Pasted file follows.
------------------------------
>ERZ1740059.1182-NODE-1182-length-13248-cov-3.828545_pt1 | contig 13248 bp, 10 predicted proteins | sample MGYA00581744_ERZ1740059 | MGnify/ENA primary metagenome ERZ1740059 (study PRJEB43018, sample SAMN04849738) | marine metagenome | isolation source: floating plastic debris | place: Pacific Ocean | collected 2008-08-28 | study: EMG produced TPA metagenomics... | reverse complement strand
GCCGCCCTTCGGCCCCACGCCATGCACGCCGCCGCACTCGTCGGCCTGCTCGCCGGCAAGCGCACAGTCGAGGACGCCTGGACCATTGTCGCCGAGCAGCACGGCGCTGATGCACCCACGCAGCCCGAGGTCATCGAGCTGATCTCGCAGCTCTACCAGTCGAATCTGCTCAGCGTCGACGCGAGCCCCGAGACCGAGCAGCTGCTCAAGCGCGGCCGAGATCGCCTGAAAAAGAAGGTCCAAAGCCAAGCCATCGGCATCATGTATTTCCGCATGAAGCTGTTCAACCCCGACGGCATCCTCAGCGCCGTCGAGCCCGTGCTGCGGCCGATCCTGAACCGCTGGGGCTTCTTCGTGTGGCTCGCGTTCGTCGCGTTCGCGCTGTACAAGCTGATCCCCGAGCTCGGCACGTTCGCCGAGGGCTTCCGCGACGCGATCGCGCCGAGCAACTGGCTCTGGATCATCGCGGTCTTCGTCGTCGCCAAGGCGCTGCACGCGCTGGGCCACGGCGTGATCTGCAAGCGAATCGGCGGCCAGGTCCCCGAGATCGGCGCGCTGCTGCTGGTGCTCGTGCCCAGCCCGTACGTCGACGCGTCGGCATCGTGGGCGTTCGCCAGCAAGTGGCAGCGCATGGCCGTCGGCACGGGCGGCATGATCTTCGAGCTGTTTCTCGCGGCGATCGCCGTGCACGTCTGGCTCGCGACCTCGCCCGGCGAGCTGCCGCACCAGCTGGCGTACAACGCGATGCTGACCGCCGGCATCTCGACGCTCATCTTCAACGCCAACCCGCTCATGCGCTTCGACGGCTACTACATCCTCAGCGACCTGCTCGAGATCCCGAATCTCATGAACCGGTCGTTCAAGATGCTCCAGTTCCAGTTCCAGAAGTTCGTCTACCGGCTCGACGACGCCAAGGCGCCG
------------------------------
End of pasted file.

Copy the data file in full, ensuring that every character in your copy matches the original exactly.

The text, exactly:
>ERZ1740059.1182-NODE-1182-length-13248-cov-3.828545_pt1 | contig 13248 bp, 10 predicted proteins | sample MGYA00581744_ERZ1740059 | MGnify/ENA primary metagenome ERZ1740059 (study PRJEB43018, sample SAMN04849738) | marine metagenome | isolation source: floating plastic debris | place: Pacific Ocean | collected 2008-08-28 | study: EMG produced TPA metagenomics... | reverse complement strand
GCCGCCCTTCGGCCCCACGCCATGCACGCCGCCGCACTCGTCGGCCTGCTCGCCGGCAAGCGCACAGTCGAGGACGCCTGGACCATTGTCGCCGAGCAGCACGGCGCTGATGCACCCACGCAGCCCGAGGTCATCGAGCTGATCTCGCAGCTCTACCAGTCGAATCTGCTCAGCGTCGACGCGAGCCCCGAGACCGAGCAGCTGCTCAAGCGCGGCCGAGATCGCCTGAAAAAGAAGGTCCAAAGCCAAGCCATCGGCATCATGTATTTCCGCATGAAGCTGTTCAACCCCGACGGCATCCTCAGCGCCGTCGAGCCCGTGCTGCGGCCGATCCTGAACCGCTGGGGCTTCTTCGTGTGGCTCGCGTTCGTCGCGTTCGCGCTGTACAAGCTGATCCCCGAGCTCGGCACGTTCGCCGAGGGCTTCCGCGACGCGATCGCGCCGAGCAACTGGCTCTGGATCATCGCGGTCTTCGTCGTCGCCAAGGCGCTGCACGCGCTGGGCCACGGCGTGATCTGCAAGCGAATCGGCGGCCAGGTCCCCGAGATCGGCGCGCTGCTGCTGGTGCTCGTGCCCAGCCCGTACGTCGACGCGTCGGCATCGTGGGCGTTCGCCAGCAAGTGGCAGCGCATGGCCGTCGGCACGGGCGGCATGATCTTCGAGCTGTTTCTCGCGGCGATCGCCGTGCACGTCTGGCTCGCGACCTCGCCCGGCGAGCTGCCGCACCAGCTGGCGTACAACGCGATGCTGACCGCCGGCATCTCGACGCTCATCTTCAACGCCAACCCGCTCATGCGCTTCGACGGCTACTACATCCTCAGCGACCTGCTCGAGATCCCGAATCTCATGAACCGGTCGTTCAAGATGCTCCAGTTCCAGTTCCAGAAGTTCGTCTACCGGCTCGACGACGCCAAGGCGCCG